Nice family! I just wonder what is the main reason you got the new ones, as 16x80 is possibly not that a huge step from 15x70. Is the ability to mount them? Just curious
  8. SS Cyg in outburst!

    I am taking the liberty of using this older thread with the same topic to alert those of you who enjoy nighttime darkness at this time of the year that SS Cyg is right now in outburst!
  9. How to find planets

    Oh yes! The old school is fun indeed ! Just a caveat: planetarium software and GoTo might help you find things faster, if you are impatient choose GoTo and avoid calculating yourself
  10. How to find planets

    Yes, that's the easy route, and that's all fine. But, looking from some other perspective, star hopping gives you the pride and joy of learning the sky. Just a reflection
  11. I also believe it is a very good scope for the money. Obviously, compromises were made but overall I have a good impression. The one thing I believe can be questioned is why manufacturers add arguably low value items to these scopes, like a flimsy finderscope, a cheap eyepiece or plastic diagonal. I believe it is sounder practice to invest in few valuable and meaningful items, optics and mechanics, rather than adding things that will not be used or soon replaced. In this case, for example, I would rather not paid for that finderscope and that eyepiece. Just a reflection.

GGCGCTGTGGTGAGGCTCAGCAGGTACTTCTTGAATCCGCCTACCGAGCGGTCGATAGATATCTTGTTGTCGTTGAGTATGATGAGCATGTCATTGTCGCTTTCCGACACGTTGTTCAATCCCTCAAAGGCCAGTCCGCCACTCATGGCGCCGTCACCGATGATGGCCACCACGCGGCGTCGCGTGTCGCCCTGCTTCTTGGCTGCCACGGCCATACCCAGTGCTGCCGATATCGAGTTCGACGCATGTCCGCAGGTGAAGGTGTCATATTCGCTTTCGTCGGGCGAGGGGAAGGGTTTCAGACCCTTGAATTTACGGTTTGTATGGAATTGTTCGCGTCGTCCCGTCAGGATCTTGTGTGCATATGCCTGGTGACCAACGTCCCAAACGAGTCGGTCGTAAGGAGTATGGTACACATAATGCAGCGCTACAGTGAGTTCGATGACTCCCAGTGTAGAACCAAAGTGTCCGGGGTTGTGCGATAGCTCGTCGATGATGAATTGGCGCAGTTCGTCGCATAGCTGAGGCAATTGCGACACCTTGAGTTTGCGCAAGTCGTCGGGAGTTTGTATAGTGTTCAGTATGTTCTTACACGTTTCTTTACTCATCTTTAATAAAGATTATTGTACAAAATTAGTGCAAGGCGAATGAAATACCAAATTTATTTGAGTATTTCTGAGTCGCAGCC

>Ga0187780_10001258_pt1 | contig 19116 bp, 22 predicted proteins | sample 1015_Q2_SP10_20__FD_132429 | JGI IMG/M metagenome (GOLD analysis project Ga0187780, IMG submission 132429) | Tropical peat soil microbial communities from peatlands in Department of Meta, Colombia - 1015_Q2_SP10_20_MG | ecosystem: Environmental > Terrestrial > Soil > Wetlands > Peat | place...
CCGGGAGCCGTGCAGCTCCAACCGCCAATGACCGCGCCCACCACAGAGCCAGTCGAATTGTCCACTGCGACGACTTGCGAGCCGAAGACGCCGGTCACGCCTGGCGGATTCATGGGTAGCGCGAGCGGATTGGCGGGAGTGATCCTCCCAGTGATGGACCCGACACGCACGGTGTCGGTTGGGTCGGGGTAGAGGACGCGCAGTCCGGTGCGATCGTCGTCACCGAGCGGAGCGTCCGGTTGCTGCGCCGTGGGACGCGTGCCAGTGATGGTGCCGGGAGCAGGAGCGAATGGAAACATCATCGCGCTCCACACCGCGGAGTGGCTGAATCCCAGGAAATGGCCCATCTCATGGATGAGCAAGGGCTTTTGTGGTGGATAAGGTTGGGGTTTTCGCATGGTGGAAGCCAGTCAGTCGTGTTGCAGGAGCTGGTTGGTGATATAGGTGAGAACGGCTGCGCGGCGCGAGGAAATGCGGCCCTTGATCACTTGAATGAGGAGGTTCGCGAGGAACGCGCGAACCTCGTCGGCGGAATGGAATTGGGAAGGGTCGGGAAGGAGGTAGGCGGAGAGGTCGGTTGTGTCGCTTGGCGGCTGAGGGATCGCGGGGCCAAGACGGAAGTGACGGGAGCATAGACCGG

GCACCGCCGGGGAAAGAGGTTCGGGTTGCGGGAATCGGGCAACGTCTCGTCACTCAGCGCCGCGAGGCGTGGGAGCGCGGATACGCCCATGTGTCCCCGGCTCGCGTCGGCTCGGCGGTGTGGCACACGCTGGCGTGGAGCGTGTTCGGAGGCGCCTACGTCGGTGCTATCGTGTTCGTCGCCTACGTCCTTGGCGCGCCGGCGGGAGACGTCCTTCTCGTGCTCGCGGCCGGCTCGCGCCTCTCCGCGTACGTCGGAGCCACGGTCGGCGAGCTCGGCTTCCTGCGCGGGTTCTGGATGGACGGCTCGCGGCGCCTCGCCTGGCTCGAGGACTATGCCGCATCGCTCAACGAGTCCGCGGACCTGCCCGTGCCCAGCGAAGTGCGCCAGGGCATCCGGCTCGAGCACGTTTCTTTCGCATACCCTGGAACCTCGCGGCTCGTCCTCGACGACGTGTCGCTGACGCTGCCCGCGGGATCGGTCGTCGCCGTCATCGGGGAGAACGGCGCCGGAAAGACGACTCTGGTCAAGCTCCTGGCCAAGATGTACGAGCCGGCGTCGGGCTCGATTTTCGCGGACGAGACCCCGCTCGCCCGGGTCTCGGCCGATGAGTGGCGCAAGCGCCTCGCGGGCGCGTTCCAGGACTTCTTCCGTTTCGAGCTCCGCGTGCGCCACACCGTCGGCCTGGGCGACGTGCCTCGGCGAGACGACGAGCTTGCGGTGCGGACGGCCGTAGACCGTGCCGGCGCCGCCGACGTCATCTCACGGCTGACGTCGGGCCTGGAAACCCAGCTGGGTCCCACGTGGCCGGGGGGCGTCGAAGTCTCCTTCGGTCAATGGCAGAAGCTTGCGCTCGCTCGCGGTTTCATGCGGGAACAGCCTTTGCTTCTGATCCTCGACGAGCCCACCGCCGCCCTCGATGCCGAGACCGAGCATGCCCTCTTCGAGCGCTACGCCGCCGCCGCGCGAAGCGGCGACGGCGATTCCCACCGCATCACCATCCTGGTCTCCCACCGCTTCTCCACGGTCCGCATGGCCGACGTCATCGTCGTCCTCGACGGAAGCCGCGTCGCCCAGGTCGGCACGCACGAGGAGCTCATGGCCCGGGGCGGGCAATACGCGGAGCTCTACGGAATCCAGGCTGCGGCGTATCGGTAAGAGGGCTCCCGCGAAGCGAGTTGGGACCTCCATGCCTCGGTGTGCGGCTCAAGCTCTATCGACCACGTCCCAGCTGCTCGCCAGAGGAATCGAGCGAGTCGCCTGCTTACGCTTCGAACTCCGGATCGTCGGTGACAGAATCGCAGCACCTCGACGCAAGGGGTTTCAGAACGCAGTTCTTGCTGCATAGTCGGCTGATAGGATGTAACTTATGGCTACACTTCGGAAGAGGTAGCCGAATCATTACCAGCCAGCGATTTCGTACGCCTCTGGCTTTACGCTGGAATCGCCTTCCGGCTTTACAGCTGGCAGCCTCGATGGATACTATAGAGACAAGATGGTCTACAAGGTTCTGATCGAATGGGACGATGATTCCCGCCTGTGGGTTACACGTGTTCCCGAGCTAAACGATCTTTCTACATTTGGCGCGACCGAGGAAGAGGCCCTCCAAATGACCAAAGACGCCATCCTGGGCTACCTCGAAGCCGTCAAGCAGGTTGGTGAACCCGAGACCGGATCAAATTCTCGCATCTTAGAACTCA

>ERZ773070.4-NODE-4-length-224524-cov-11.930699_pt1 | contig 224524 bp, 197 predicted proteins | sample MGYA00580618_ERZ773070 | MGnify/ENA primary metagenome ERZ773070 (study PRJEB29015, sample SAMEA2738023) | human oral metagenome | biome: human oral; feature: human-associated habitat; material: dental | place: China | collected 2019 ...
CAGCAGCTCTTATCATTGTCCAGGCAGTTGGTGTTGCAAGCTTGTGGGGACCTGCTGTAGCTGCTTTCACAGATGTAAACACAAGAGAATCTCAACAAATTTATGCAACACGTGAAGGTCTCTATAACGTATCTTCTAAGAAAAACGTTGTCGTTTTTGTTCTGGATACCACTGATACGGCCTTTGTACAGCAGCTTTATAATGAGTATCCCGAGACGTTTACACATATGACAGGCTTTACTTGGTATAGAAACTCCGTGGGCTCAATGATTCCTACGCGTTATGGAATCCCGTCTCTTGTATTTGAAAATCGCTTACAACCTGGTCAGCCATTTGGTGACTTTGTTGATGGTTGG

12. It is really very good, solid and nice quality. As some user over in CN wrote, a possibly useful upgrade would be a microfocuser (10x). The only detail I was a bit weary about was that when moving the scope manually using the Porta II mount I tended to grab on the scope side of the focuser, loosening it a bit, having to adjust it at least twice I cannot ascribe this to a build problem though, but probably only to my own clumsiness.